Molyneux’s interests in the 1680s and 1690s extended far beyond the science of optics. He published the first English-language translation of René Descartes's Meditations (1680) and worked with the Gaelic antiquary Roderic O'Flaherty on Irish history and geography. He established the Dublin Philosophical Society as an Irish branch of the Royal Society of London and maintained a wide-ranging correspondence with Locke that helped to shape the later development of Locke’s Essay.

At the same time, Molyneux was also actively involved in Irish politics. Having fled to England during the Williamite Wars of 1689 and 1690, he moved back home when the conflict was over and served as Member of Parliament for Dublin University in 1692 and again from 1695 until his death. By then, tensions were building between the Irish and English parliaments over exports, taxation and claims to forfeited estates. Molyneux brought his experience to bear on his major contribution to the contemporary movement for Irish legislative independence, namely The Case of Ireland's Being Bound by Acts of Parliament in England, Stated (1698).

This remains a controversial work. On the one hand, Molyneux’s colleagues in the Irish parliament feared political reprisals - indeed, the English parliament officially denounced the book and quickly moved to enact legislation that adversely affected Irish industry and trade. On the other, Molyneux’s credentials as an Irish patriot have often been called into question, primarily on the grounds of his apparent reluctance to recognise the political rights of Irish Catholics.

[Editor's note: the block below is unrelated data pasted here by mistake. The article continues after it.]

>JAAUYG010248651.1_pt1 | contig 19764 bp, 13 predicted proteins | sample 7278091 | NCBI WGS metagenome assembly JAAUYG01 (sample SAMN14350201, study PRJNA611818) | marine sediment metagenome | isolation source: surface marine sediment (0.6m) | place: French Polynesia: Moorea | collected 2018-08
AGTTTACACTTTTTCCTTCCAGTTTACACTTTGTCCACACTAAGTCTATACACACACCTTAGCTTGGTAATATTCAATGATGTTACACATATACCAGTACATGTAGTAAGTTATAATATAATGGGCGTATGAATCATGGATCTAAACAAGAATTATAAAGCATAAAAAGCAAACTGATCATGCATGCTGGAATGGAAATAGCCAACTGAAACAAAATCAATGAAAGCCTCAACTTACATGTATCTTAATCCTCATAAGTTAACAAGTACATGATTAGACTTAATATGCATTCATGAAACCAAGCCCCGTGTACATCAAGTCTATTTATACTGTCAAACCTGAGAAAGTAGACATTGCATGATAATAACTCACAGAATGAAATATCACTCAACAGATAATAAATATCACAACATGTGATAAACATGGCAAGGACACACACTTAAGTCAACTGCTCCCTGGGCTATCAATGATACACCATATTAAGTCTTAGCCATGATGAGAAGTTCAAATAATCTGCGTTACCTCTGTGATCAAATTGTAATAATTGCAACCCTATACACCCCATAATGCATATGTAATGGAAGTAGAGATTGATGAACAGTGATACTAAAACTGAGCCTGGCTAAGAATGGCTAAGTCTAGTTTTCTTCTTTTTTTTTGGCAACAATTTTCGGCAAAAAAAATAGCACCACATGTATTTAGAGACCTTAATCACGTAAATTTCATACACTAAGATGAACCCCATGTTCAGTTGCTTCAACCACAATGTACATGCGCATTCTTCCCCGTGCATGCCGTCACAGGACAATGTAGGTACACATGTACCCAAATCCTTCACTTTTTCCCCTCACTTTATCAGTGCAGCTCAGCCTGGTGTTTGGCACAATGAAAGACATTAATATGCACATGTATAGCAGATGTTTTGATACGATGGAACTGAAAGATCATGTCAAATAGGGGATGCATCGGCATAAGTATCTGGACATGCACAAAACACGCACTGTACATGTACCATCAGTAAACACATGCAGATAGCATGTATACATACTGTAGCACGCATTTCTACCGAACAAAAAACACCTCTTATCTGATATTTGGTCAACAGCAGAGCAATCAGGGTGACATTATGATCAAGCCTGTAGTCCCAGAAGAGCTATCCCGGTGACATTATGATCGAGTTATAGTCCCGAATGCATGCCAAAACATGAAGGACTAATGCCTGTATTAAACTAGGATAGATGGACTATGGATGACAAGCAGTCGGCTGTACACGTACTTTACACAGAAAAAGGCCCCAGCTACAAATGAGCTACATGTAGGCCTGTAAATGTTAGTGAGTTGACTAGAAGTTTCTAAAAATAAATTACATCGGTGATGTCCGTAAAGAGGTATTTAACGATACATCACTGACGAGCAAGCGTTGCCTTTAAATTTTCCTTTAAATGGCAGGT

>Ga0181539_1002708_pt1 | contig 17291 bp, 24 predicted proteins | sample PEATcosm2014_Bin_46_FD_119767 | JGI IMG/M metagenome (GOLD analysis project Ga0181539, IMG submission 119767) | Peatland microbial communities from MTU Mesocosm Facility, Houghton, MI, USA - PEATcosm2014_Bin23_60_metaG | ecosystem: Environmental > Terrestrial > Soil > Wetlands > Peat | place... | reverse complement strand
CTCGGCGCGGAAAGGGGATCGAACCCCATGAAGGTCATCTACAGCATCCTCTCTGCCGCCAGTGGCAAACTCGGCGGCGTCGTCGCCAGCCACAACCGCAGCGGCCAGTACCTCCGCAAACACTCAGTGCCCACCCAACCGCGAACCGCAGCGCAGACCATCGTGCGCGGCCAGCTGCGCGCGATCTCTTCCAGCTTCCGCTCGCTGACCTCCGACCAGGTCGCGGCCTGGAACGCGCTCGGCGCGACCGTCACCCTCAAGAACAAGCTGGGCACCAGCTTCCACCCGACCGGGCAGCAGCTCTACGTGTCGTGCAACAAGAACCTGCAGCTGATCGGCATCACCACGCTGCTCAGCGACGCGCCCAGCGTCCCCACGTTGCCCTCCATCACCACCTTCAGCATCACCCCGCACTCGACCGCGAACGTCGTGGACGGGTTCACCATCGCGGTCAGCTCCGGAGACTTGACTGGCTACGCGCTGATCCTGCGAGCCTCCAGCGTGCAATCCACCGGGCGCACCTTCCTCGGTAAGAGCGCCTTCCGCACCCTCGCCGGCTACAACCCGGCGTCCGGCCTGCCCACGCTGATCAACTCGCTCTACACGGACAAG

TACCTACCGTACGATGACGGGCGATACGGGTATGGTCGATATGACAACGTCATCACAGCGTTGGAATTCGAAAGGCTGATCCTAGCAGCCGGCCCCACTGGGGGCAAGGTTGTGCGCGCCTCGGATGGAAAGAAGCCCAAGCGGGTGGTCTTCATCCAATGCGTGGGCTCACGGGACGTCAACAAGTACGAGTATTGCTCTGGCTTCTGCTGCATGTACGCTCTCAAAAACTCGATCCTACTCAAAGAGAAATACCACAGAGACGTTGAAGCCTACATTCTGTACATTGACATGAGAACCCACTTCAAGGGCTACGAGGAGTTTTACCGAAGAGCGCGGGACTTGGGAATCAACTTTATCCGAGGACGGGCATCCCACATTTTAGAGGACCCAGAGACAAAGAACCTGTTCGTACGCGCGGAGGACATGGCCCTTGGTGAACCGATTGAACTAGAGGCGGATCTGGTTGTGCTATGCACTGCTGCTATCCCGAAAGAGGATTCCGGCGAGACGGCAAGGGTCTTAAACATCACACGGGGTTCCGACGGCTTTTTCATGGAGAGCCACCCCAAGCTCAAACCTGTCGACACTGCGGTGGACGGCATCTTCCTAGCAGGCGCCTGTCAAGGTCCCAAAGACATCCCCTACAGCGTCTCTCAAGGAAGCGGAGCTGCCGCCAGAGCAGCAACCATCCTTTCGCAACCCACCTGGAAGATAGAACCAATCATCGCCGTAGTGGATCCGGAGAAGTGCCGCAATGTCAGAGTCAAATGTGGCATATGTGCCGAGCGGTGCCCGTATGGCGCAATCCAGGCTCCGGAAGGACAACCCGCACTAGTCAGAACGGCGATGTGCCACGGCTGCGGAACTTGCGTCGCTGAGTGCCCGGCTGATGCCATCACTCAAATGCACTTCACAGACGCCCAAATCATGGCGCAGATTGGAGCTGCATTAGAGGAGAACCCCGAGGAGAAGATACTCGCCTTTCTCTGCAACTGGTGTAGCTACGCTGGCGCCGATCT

Even so, Molyneux’s Case inspired and influenced campaigners for Irish liberty throughout the 18th century, and his name was invoked at times of national crisis by Jonathan Swift, Henry Grattan and Theobald Wolfe Tone, as well as by a number of Irish Catholic historians. Molyneux’s contribution to Irish intellectual history deserves to be fully explored and better known. 

A special conference on William Molyneux’s life, work and legacy will be at St Audoen's Church in Dublin on Saturday next (November 23rd). The event will include a guided tour of the church (where Molyneux practised his Anglican faith and is buried) with Neil Moxham from the Office of Public Works. There will also be discussions on Molyneux’s achievements in science, philosophy, and politics, as well as a keynote lecture by Patrick Kelly from Trinity College Dublin on Molyneux’s status as an Irish patriot. For more information and free registration, please contact Darrell Jones at

Dr Darrell Jones teaches early modern and Enlightenment literature in the School of English at Trinity College Dublin. He is a former Irish Research Council awardee

The views expressed here are those of the author and do not represent or reflect the views of RTÉ